Over 20,000 people died in western Europe’s summer heatwaves, figures show | climate crisis

More than 20,000 people died across western Europe in this summer’s heatwaves at temperatures that would have been virtually impossible without climate collapse, figures show.

Analysis of excess deaths, the difference between the number of deaths and those expected based on historical trends, reveals the threats posed by global warming caused by climate change, scientists said.

During the summer heatwaves, temperatures in London topped 40°C (104°F), areas in south-west France hit 42°C and Seville and Córdoba in Spain set records of 44°C. Analysis by the World Weather Attribution scientific group found that such high temperatures would have been “virtually impossible” without the climate crisis.

In England and Wales, 3,271 extra deaths were recorded between June 1 and September 7, according to the Office for National Statistics – 6.2% more than the five-year average.

The analysis does not specifically estimate heat-related deaths, but the number of deaths was, on average, higher on days with heat than days without heat. Covid-19 deaths have been excluded.

According to the state health authority Santé Publique France, 10,420 deaths were reported in France in the summer months.

One in four of those deaths, or 2,816, occurred during one of the three intense heatwaves that hit the country. The additional deaths were 20% higher in regions where red alerts were issued for extreme temperatures.

In Spain, there were 4,655 heat-related deaths between June and August, according to estimates by the government-backed Carlos III Health Institute.

The Robert Koch Institute, the federal government’s health agency, estimates that 4,500 people died in the country in the summer months alone due to extreme temperatures.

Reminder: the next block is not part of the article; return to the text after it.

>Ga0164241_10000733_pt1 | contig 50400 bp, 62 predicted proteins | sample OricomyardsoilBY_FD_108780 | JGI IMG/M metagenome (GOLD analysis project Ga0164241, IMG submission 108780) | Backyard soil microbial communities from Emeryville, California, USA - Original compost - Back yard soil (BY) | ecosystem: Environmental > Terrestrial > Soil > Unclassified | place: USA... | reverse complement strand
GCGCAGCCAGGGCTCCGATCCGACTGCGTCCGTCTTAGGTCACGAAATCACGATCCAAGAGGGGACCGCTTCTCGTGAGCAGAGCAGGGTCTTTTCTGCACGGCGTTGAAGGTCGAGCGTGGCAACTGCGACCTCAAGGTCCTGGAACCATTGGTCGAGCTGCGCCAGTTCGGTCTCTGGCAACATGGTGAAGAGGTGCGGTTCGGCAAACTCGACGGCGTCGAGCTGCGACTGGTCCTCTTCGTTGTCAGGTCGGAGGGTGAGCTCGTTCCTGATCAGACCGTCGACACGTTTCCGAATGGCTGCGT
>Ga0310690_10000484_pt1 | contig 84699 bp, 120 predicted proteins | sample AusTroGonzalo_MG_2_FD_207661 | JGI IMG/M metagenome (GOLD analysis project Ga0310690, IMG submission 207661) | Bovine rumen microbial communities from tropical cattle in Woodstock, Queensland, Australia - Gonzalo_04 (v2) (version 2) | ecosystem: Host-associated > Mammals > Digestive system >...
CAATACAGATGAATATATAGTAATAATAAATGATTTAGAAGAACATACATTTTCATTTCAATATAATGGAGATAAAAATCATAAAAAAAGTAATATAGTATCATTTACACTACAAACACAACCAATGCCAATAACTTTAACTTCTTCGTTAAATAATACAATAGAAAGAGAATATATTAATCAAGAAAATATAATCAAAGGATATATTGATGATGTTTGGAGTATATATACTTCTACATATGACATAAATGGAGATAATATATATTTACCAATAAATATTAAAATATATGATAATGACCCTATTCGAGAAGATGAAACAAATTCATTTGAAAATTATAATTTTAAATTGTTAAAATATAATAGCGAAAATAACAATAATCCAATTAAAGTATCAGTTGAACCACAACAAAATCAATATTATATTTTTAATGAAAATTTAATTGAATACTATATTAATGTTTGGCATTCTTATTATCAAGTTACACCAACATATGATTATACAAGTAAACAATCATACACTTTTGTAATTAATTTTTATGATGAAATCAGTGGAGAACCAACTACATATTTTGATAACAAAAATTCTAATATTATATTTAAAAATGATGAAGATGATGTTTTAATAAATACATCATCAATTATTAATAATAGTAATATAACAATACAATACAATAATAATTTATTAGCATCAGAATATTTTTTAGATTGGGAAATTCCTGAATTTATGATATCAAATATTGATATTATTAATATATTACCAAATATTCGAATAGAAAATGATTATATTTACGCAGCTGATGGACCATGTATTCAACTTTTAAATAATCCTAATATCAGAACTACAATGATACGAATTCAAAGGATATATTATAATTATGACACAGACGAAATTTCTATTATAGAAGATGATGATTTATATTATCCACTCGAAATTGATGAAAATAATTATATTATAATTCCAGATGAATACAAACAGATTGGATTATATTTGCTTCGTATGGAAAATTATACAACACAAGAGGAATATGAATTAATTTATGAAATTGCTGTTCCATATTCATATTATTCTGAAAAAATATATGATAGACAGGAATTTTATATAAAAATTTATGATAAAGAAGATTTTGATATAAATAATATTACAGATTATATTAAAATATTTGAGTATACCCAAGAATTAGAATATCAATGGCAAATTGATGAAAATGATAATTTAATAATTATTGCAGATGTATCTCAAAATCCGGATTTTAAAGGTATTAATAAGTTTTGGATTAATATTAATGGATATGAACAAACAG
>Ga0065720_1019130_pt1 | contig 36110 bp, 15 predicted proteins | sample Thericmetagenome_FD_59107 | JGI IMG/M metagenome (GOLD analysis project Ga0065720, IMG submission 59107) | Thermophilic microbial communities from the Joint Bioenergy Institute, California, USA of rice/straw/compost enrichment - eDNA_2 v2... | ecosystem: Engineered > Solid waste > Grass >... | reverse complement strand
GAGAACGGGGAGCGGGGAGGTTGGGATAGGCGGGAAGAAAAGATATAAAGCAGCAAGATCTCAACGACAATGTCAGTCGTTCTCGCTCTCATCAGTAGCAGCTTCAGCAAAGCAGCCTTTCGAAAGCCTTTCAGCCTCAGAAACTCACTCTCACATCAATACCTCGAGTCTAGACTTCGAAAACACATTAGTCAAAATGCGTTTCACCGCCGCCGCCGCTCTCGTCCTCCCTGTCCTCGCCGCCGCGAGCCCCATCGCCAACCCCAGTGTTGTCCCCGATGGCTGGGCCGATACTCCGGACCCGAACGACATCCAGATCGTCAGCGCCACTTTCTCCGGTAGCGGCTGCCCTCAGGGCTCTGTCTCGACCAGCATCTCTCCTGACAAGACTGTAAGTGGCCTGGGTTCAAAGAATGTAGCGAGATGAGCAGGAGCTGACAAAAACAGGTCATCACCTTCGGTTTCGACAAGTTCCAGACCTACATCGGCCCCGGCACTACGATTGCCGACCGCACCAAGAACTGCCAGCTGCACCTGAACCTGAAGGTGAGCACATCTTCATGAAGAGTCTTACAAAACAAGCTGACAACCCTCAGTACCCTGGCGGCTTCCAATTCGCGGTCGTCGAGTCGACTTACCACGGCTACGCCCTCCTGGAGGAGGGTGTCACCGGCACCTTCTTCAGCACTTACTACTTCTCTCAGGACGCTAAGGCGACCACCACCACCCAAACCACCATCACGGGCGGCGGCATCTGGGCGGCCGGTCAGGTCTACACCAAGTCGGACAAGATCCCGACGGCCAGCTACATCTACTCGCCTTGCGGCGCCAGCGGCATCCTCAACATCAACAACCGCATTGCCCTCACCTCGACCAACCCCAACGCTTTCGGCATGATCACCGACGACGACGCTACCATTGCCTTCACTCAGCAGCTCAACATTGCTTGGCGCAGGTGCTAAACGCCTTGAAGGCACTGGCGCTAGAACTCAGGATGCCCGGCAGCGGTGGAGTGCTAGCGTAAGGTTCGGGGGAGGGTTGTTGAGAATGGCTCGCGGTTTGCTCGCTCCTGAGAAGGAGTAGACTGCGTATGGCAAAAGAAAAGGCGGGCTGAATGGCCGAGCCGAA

dr Friederike Otto, Lecturer in Climate Science at the Grantham Institute for Climate Change and the Environment, Imperial College London, said: “Heat waves are one of the greatest threats from climate change. High temperatures are responsible for thousands of deaths around the world each year, many of which are underreported.

“Despite this overwhelming evidence, there is still little public awareness of the dangers that extreme temperatures pose to human health.”

The summer of 2022 was the hottest on record, according to the EU’s Copernicus climate service.

dr Eunice Lo, Research Fellow in Climate Change and Health at the University of Bristol, said: “Heat waves are becoming more frequent and intense as the globe warms, so we can expect more and hotter heat waves in the future.

“Scientists have linked many past heatwaves to human-caused climate change. This means that the occurrence of observed heatwaves due to human greenhouse gas emissions has been made more likely or more intense.”

Global warming is caused by burning of fossil fuels, destruction of forests and other human activities. The International Energy Agency warned last year that no new gas, oil or coal developments could take place from this year if global warming were limited to 1.5C.

Lo said society must also adapt to extreme heat. “We … have to adapt to the heat in the long term. This includes designing homes, schools and hospitals that have good ventilation and prevent overheating, increasing green spaces and parks in cities, and providing heat warnings for everyone.”

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